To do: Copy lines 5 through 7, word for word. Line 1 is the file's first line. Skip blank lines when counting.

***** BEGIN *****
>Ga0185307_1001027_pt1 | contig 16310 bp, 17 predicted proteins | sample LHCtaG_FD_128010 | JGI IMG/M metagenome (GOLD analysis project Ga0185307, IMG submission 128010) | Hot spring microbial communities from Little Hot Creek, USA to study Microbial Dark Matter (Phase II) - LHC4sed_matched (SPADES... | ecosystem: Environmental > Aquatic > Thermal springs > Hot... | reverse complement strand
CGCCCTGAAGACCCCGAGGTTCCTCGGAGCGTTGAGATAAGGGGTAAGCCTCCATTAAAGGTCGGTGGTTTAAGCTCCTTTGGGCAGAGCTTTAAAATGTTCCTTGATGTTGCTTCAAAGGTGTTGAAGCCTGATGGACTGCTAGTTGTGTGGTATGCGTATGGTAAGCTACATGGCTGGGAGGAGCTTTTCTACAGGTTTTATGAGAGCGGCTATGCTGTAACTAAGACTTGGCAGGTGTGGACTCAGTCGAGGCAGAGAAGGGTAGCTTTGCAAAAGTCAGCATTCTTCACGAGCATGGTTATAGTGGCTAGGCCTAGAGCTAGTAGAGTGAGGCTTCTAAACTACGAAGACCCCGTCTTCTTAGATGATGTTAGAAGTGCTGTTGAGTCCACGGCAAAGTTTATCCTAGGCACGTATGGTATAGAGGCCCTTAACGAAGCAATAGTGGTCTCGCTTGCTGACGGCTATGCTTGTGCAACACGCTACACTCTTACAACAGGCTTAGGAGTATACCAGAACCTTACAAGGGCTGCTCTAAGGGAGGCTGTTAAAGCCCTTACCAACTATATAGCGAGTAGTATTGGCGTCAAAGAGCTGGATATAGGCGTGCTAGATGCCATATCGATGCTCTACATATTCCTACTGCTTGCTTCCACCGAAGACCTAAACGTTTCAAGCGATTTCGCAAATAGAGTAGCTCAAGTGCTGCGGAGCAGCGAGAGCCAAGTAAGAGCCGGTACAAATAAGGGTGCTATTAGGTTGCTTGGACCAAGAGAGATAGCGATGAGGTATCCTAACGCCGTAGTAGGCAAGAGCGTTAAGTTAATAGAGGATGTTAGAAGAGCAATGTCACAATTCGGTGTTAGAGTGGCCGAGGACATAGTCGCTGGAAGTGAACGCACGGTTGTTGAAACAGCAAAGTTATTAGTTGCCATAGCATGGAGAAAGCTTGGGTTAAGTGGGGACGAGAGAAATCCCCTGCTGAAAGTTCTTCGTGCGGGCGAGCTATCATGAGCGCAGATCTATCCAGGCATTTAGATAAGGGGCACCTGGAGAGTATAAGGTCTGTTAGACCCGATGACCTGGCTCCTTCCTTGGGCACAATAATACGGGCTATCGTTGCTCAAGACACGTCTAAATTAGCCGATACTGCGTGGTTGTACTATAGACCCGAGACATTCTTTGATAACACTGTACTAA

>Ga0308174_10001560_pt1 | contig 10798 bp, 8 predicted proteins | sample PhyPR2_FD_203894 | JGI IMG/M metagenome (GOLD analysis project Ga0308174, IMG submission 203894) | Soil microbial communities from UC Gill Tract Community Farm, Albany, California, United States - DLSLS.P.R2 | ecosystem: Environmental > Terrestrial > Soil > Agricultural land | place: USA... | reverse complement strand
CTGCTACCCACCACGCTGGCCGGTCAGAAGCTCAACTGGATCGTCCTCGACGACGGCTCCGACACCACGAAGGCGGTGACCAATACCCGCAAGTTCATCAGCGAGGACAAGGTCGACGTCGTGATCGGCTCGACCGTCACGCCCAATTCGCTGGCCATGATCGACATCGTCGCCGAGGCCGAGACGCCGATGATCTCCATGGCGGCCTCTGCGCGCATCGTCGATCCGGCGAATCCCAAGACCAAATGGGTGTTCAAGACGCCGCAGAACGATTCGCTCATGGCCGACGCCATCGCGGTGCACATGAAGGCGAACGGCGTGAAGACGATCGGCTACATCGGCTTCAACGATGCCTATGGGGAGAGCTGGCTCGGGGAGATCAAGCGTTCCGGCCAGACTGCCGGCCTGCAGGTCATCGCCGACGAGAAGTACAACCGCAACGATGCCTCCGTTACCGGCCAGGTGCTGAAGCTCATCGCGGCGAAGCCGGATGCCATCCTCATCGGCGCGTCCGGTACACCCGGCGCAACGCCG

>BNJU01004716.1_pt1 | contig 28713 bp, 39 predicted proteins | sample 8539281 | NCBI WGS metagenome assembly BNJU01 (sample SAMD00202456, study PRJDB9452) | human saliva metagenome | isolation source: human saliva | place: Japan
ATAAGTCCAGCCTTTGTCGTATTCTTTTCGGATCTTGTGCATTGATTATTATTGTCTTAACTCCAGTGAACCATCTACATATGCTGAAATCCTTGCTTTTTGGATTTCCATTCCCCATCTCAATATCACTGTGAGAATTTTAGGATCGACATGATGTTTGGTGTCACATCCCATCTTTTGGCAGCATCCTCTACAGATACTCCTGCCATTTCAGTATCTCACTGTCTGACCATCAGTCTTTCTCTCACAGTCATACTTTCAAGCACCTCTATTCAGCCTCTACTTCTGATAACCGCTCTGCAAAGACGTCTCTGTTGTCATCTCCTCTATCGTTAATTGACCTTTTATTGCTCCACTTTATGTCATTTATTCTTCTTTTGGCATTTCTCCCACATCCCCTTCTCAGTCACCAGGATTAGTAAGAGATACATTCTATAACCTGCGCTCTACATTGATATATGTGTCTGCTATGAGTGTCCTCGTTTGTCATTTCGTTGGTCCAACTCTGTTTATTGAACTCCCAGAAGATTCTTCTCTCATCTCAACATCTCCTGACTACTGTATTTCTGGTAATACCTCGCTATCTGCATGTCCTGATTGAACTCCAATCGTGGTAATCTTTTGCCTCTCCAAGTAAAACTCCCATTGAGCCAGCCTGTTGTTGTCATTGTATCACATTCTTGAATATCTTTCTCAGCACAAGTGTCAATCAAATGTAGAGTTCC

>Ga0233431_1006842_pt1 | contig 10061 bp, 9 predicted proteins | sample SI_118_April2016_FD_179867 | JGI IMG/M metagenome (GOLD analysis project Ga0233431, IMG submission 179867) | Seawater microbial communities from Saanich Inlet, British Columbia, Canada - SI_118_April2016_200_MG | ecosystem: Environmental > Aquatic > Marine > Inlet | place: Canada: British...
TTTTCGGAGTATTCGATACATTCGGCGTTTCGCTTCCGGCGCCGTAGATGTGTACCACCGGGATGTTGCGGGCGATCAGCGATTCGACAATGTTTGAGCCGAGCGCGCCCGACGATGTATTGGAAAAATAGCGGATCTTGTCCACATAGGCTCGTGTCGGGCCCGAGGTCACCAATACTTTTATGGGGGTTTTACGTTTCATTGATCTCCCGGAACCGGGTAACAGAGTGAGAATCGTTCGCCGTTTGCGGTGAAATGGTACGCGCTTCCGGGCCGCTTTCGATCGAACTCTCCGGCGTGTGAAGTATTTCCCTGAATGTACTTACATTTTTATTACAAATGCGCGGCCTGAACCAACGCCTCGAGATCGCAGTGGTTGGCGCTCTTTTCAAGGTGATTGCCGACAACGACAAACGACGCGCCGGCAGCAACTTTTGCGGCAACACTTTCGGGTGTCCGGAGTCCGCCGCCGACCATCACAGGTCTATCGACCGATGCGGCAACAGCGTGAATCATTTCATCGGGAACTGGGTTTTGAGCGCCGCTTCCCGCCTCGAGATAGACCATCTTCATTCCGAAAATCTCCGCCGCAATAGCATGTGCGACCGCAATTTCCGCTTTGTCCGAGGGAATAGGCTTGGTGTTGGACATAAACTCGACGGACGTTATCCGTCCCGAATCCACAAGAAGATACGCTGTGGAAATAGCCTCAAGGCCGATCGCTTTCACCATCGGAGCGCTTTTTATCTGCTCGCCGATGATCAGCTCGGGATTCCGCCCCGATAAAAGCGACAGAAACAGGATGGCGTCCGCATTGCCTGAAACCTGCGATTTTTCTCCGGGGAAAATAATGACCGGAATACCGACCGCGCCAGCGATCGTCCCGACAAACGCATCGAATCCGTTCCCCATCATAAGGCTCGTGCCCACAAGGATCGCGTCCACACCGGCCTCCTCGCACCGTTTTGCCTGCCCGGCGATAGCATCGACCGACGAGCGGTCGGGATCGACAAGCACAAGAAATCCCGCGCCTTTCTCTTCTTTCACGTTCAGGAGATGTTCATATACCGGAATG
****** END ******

>BNJU01004716.1_pt1 | contig 28713 bp, 39 predicted proteins | sample 8539281 | NCBI WGS metagenome assembly BNJU01 (sample SAMD00202456, study PRJDB9452) | human saliva metagenome | isolation source: human saliva | place: Japan
ATAAGTCCAGCCTTTGTCGTATTCTTTTCGGATCTTGTGCATTGATTATTATTGTCTTAACTCCAGTGAACCATCTACATATGCTGAAATCCTTGCTTTTTGGATTTCCATTCCCCATCTCAATATCACTGTGAGAATTTTAGGATCGACATGATGTTTGGTGTCACATCCCATCTTTTGGCAGCATCCTCTACAGATACTCCTGCCATTTCAGTATCTCACTGTCTGACCATCAGTCTTTCTCTCACAGTCATACTTTCAAGCACCTCTATTCAGCCTCTACTTCTGATAACCGCTCTGCAAAGACGTCTCTGTTGTCATCTCCTCTATCGTTAATTGACCTTTTATTGCTCCACTTTATGTCATTTATTCTTCTTTTGGCATTTCTCCCACATCCCCTTCTCAGTCACCAGGATTAGTAAGAGATACATTCTATAACCTGCGCTCTACATTGATATATGTGTCTGCTATGAGTGTCCTCGTTTGTCATTTCGTTGGTCCAACTCTGTTTATTGAACTCCCAGAAGATTCTTCTCTCATCTCAACATCTCCTGACTACTGTATTTCTGGTAATACCTCGCTATCTGCATGTCCTGATTGAACTCCAATCGTGGTAATCTTTTGCCTCTCCAAGTAAAACTCCCATTGAGCCAGCCTGTTGTTGTCATTGTATCACATTCTTGAATATCTTTCTCAGCACAAGTGTCAATCAAATGTAGAGTTCC

>Ga0233431_1006842_pt1 | contig 10061 bp, 9 predicted proteins | sample SI_118_April2016_FD_179867 | JGI IMG/M metagenome (GOLD analysis project Ga0233431, IMG submission 179867) | Seawater microbial communities from Saanich Inlet, British Columbia, Canada - SI_118_April2016_200_MG | ecosystem: Environmental > Aquatic > Marine > Inlet | place: Canada: British...